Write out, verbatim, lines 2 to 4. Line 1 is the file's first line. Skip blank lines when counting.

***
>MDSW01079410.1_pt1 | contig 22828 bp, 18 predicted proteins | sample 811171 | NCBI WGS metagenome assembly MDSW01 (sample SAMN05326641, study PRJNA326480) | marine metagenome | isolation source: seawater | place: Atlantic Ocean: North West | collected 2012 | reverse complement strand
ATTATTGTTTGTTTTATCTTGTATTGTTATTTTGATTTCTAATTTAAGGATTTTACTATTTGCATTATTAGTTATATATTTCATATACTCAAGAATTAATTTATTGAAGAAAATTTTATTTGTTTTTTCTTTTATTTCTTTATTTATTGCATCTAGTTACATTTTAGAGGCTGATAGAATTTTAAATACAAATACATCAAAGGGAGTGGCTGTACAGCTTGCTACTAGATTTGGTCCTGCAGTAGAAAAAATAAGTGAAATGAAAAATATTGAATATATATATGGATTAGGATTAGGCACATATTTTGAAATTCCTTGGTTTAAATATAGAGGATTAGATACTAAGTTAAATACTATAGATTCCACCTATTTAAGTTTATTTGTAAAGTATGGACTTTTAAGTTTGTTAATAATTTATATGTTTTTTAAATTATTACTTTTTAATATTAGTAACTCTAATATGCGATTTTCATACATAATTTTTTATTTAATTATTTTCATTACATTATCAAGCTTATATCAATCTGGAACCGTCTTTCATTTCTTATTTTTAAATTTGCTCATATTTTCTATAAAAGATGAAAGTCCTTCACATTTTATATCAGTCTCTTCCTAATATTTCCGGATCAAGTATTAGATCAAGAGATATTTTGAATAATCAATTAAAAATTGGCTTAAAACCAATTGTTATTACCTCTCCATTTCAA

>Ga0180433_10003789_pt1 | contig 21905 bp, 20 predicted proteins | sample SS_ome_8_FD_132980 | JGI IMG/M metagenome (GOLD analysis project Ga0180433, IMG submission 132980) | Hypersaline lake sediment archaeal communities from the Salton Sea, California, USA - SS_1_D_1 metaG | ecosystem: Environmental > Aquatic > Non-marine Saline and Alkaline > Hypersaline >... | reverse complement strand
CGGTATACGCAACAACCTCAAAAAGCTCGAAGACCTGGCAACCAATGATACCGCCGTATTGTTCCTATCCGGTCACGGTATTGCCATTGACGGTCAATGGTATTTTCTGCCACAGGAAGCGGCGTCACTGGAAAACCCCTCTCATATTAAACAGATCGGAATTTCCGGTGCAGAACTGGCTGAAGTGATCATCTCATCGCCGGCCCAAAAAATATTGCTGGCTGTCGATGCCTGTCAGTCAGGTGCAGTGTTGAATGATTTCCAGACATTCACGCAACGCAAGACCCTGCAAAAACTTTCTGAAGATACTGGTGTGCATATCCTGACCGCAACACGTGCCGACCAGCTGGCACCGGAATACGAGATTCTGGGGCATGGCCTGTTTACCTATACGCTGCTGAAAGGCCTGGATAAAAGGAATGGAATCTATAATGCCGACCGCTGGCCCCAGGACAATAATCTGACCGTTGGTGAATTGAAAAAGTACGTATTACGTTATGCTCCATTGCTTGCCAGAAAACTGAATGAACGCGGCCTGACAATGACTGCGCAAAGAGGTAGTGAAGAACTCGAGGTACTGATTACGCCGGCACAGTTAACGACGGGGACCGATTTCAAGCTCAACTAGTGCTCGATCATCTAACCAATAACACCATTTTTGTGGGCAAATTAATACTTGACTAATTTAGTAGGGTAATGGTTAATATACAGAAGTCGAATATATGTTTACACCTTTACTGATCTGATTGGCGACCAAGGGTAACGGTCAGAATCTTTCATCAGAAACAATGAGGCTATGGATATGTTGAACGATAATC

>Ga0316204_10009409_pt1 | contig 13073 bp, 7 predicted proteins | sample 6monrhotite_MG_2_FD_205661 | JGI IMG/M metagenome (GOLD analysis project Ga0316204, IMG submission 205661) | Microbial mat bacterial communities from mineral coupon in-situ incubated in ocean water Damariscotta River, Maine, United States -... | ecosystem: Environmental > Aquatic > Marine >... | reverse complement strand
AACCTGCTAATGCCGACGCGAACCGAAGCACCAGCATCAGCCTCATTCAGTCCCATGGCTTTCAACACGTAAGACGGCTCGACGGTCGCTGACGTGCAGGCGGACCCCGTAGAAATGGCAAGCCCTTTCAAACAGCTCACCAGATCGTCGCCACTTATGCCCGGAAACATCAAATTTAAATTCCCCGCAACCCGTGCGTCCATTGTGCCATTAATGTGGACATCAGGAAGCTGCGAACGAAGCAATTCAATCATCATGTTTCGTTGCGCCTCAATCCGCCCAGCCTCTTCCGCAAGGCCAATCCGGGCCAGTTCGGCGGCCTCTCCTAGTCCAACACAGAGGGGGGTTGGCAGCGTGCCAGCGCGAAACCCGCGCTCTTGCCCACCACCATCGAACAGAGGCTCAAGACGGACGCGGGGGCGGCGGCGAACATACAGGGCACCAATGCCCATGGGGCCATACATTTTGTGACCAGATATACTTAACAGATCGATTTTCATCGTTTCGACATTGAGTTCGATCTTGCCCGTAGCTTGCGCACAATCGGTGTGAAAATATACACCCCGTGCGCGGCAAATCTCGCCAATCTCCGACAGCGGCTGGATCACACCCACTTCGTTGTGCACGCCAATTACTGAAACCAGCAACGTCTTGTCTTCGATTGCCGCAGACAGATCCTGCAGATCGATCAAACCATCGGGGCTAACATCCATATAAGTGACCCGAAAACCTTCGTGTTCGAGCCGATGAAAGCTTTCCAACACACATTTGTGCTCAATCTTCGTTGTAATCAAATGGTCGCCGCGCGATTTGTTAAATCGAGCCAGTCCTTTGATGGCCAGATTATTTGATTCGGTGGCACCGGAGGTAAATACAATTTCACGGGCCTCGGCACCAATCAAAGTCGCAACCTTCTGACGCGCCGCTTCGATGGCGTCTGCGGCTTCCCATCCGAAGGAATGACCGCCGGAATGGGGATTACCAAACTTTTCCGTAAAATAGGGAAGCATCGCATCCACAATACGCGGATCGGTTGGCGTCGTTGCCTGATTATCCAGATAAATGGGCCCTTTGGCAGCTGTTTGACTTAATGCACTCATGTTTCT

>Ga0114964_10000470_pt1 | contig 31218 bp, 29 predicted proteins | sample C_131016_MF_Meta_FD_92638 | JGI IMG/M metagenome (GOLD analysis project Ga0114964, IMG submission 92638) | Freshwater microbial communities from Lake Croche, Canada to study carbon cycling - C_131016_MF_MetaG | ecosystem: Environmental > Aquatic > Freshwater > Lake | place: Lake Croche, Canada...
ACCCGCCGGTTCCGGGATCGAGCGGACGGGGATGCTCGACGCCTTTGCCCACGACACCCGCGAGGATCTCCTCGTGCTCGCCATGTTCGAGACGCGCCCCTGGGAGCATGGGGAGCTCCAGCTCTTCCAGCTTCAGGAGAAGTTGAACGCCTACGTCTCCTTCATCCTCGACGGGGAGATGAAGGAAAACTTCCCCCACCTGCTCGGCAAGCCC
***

ATTATTGTTTGTTTTATCTTGTATTGTTATTTTGATTTCTAATTTAAGGATTTTACTATTTGCATTATTAGTTATATATTTCATATACTCAAGAATTAATTTATTGAAGAAAATTTTATTTGTTTTTTCTTTTATTTCTTTATTTATTGCATCTAGTTACATTTTAGAGGCTGATAGAATTTTAAATACAAATACATCAAAGGGAGTGGCTGTACAGCTTGCTACTAGATTTGGTCCTGCAGTAGAAAAAATAAGTGAAATGAAAAATATTGAATATATATATGGATTAGGATTAGGCACATATTTTGAAATTCCTTGGTTTAAATATAGAGGATTAGATACTAAGTTAAATACTATAGATTCCACCTATTTAAGTTTATTTGTAAAGTATGGACTTTTAAGTTTGTTAATAATTTATATGTTTTTTAAATTATTACTTTTTAATATTAGTAACTCTAATATGCGATTTTCATACATAATTTTTTATTTAATTATTTTCATTACATTATCAAGCTTATATCAATCTGGAACCGTCTTTCATTTCTTATTTTTAAATTTGCTCATATTTTCTATAAAAGATGAAAGTCCTTCACATTTTATATCAGTCTCTTCCTAATATTTCCGGATCAAGTATTAGATCAAGAGATATTTTGAATAATCAATTAAAAATTGGCTTAAAACCAATTGTTATTACCTCTCCATTTCAA

>Ga0180433_10003789_pt1 | contig 21905 bp, 20 predicted proteins | sample SS_ome_8_FD_132980 | JGI IMG/M metagenome (GOLD analysis project Ga0180433, IMG submission 132980) | Hypersaline lake sediment archaeal communities from the Salton Sea, California, USA - SS_1_D_1 metaG | ecosystem: Environmental > Aquatic > Non-marine Saline and Alkaline > Hypersaline >... | reverse complement strand
CGGTATACGCAACAACCTCAAAAAGCTCGAAGACCTGGCAACCAATGATACCGCCGTATTGTTCCTATCCGGTCACGGTATTGCCATTGACGGTCAATGGTATTTTCTGCCACAGGAAGCGGCGTCACTGGAAAACCCCTCTCATATTAAACAGATCGGAATTTCCGGTGCAGAACTGGCTGAAGTGATCATCTCATCGCCGGCCCAAAAAATATTGCTGGCTGTCGATGCCTGTCAGTCAGGTGCAGTGTTGAATGATTTCCAGACATTCACGCAACGCAAGACCCTGCAAAAACTTTCTGAAGATACTGGTGTGCATATCCTGACCGCAACACGTGCCGACCAGCTGGCACCGGAATACGAGATTCTGGGGCATGGCCTGTTTACCTATACGCTGCTGAAAGGCCTGGATAAAAGGAATGGAATCTATAATGCCGACCGCTGGCCCCAGGACAATAATCTGACCGTTGGTGAATTGAAAAAGTACGTATTACGTTATGCTCCATTGCTTGCCAGAAAACTGAATGAACGCGGCCTGACAATGACTGCGCAAAGAGGTAGTGAAGAACTCGAGGTACTGATTACGCCGGCACAGTTAACGACGGGGACCGATTTCAAGCTCAACTAGTGCTCGATCATCTAACCAATAACACCATTTTTGTGGGCAAATTAATACTTGACTAATTTAGTAGGGTAATGGTTAATATACAGAAGTCGAATATATGTTTACACCTTTACTGATCTGATTGGCGACCAAGGGTAACGGTCAGAATCTTTCATCAGAAACAATGAGGCTATGGATATGTTGAACGATAATC